Relocation, Compensation, Corp. Culture, Education, Client Question and Multiple Offers are discussed in the Candidate section.

Two very important things really sum up what your recruiter needs and expects from you.

(1) Honesty is all important.
(2) Recruiters do not like surprises.

Let's talk about honesty first. Although the recruiter is the intermediary
between the Client Company and you, the Candidate, the recruiter is retained
by the client. Therefore, it is imperative to develop an honest dialogue
with your recruiter and avoid any misrepresentations of your profile.
Fabrication or "white lies" can ultimately destroy a candidate's relationship
with their recruiter as well as their chances for employment with the company
that has received false information.

Remember to be candid about your impressions and desires. You will not hurt a recruiter’s feelings if you say early in the process that a particular position is not right for you.

Surprises come in all shapes and sizes. If it’s your birthday, surprises are great. But in the world of retained search where thoroughness is fundamental, surprises are never good for anyone. You’ll see references on how not to surprise your recruiter all thru this section of the site. The main thing is, be thorough, be open, be honest and be complete about your background, experience, likes and dislikes.

The Relocation Question:
Before you answer a question about whether you are willing to relocate, you should have thought about it hard. You should have talked with your spouse and family about it.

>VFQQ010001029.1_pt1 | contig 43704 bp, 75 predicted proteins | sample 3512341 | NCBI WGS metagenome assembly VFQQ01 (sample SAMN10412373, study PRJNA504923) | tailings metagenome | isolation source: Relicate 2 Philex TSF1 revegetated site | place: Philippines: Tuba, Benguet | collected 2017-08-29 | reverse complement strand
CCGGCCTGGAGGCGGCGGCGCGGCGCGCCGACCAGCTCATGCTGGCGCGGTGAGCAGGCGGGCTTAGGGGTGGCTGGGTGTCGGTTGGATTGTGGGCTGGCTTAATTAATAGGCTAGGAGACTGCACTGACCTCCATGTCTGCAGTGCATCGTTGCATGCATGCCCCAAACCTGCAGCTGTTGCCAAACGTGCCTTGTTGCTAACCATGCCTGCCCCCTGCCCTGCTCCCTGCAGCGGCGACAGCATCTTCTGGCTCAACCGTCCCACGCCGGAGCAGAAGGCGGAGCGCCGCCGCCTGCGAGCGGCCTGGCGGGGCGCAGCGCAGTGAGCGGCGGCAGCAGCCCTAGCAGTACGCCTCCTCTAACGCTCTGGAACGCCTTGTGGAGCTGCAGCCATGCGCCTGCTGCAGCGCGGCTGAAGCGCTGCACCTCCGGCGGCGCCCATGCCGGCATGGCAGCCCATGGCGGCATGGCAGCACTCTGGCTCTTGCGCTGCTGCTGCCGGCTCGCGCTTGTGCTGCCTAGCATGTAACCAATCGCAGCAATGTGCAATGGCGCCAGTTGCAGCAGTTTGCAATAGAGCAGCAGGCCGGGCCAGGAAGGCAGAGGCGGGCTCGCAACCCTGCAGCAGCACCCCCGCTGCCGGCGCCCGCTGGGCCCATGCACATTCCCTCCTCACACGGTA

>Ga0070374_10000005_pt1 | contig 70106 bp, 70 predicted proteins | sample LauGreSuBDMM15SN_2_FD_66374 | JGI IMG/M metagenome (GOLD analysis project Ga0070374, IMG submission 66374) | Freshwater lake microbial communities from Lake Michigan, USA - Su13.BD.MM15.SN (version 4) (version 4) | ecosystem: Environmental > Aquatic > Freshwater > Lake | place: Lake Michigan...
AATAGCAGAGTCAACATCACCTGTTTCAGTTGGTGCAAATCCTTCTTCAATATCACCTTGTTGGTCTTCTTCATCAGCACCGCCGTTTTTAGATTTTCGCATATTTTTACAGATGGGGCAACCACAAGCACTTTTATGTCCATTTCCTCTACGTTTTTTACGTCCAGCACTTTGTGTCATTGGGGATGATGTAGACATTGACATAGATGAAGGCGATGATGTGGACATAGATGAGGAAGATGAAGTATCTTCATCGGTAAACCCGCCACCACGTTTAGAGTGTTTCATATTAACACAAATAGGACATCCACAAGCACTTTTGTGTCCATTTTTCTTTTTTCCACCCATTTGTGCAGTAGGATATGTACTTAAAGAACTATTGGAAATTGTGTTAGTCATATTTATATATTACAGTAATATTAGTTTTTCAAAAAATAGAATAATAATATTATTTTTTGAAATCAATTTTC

Some people are just unable or unwilling to relocate for any opportunity. Some are only willing to relocate for what they perceive to be a superior opportunity. Some are very open to relocation almost anywhere for the right position, and some have a whole list of where they would like to go and where they would not go.

This is a “quality of life” issue, and it’s totally understandable that you will be very definite about your likes and dislikes, your willingness or unwillingness. Just be honest!

Your recruiter would rather hear the truth in the beginning than to go down the path with you thinking that all is well and then find out after you get the offer that you are not willing to move! Remember, recruiters do not like surprises.

If you are talking to a recruiter about a position that’s in Boston and you live in Houston, you know you’re going to have to relocate. You should consider that and talk candidly with your family about that at the beginning of the process so you can decide if you really want to pursue the opportunity. It is astounding how many people will say that relocation is not a problem at the beginning of the process and then, when offered a position, say that they are meeting resistance from the family regarding the move.